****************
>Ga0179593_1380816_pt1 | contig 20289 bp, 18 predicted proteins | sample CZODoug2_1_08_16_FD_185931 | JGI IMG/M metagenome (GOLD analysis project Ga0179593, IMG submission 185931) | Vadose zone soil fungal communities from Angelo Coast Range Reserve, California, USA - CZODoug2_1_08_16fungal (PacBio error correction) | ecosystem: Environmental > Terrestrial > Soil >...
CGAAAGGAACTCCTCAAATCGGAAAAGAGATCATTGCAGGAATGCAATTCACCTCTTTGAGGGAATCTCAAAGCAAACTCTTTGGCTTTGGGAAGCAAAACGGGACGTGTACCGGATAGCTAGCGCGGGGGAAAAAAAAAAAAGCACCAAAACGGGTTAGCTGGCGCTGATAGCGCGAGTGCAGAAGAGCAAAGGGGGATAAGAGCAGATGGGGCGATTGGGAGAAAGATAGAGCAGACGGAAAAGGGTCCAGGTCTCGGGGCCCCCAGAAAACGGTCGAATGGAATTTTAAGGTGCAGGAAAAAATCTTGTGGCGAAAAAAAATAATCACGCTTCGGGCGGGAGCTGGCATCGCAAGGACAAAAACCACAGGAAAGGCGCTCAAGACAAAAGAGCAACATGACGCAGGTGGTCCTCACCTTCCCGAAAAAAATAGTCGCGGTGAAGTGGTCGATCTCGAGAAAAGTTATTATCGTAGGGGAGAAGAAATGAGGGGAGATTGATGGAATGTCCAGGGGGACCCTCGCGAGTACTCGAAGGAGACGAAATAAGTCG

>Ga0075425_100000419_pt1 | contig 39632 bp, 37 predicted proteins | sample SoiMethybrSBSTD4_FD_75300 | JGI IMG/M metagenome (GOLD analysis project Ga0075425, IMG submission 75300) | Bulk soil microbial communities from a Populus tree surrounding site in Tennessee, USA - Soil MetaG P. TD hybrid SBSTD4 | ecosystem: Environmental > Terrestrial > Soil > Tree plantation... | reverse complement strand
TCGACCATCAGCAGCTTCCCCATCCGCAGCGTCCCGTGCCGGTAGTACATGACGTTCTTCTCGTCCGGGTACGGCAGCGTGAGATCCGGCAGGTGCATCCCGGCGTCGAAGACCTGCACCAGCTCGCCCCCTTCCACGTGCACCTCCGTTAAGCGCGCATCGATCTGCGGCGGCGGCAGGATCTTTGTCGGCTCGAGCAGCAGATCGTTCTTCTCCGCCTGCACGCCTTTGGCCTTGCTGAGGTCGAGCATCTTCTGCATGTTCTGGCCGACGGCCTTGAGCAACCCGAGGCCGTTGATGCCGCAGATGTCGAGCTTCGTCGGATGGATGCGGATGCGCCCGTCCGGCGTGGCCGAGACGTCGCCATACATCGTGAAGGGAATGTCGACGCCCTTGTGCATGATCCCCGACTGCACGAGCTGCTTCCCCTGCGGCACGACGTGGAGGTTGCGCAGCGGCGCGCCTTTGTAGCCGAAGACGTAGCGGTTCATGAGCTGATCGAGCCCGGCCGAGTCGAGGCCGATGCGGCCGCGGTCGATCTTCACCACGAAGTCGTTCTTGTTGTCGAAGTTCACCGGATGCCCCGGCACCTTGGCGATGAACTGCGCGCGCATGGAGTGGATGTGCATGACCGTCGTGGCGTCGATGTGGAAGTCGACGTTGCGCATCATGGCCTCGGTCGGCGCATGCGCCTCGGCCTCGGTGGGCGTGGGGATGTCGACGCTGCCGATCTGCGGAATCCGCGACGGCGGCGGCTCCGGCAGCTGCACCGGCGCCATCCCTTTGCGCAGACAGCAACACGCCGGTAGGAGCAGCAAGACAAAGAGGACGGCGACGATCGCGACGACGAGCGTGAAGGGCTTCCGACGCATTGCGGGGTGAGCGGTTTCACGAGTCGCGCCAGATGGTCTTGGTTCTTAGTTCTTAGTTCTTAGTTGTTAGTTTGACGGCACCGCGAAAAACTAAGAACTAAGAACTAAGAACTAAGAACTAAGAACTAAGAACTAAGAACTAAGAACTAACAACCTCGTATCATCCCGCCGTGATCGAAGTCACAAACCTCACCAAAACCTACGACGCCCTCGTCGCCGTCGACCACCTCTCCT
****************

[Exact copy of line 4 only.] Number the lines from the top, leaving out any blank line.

TCGACCATCAGCAGCTTCCCCATCCGCAGCGTCCCGTGCCGGTAGTACATGACGTTCTTCTCGTCCGGGTACGGCAGCGTGAGATCCGGCAGGTGCATCCCGGCGTCGAAGACCTGCACCAGCTCGCCCCCTTCCACGTGCACCTCCGTTAAGCGCGCATCGATCTGCGGCGGCGGCAGGATCTTTGTCGGCTCGAGCAGCAGATCGTTCTTCTCCGCCTGCACGCCTTTGGCCTTGCTGAGGTCGAGCATCTTCTGCATGTTCTGGCCGACGGCCTTGAGCAACCCGAGGCCGTTGATGCCGCAGATGTCGAGCTTCGTCGGATGGATGCGGATGCGCCCGTCCGGCGTGGCCGAGACGTCGCCATACATCGTGAAGGGAATGTCGACGCCCTTGTGCATGATCCCCGACTGCACGAGCTGCTTCCCCTGCGGCACGACGTGGAGGTTGCGCAGCGGCGCGCCTTTGTAGCCGAAGACGTAGCGGTTCATGAGCTGATCGAGCCCGGCCGAGTCGAGGCCGATGCGGCCGCGGTCGATCTTCACCACGAAGTCGTTCTTGTTGTCGAAGTTCACCGGATGCCCCGGCACCTTGGCGATGAACTGCGCGCGCATGGAGTGGATGTGCATGACCGTCGTGGCGTCGATGTGGAAGTCGACGTTGCGCATCATGGCCTCGGTCGGCGCATGCGCCTCGGCCTCGGTGGGCGTGGGGATGTCGACGCTGCCGATCTGCGGAATCCGCGACGGCGGCGGCTCCGGCAGCTGCACCGGCGCCATCCCTTTGCGCAGACAGCAACACGCCGGTAGGAGCAGCAAGACAAAGAGGACGGCGACGATCGCGACGACGAGCGTGAAGGGCTTCCGACGCATTGCGGGGTGAGCGGTTTCACGAGTCGCGCCAGATGGTCTTGGTTCTTAGTTCTTAGTTCTTAGTTGTTAGTTTGACGGCACCGCGAAAAACTAAGAACTAAGAACTAAGAACTAAGAACTAAGAACTAAGAACTAAGAACTAAGAACTAACAACCTCGTATCATCCCGCCGTGATCGAAGTCACAAACCTCACCAAAACCTACGACGCCCTCGTCGCCGTCGACCACCTCTCCT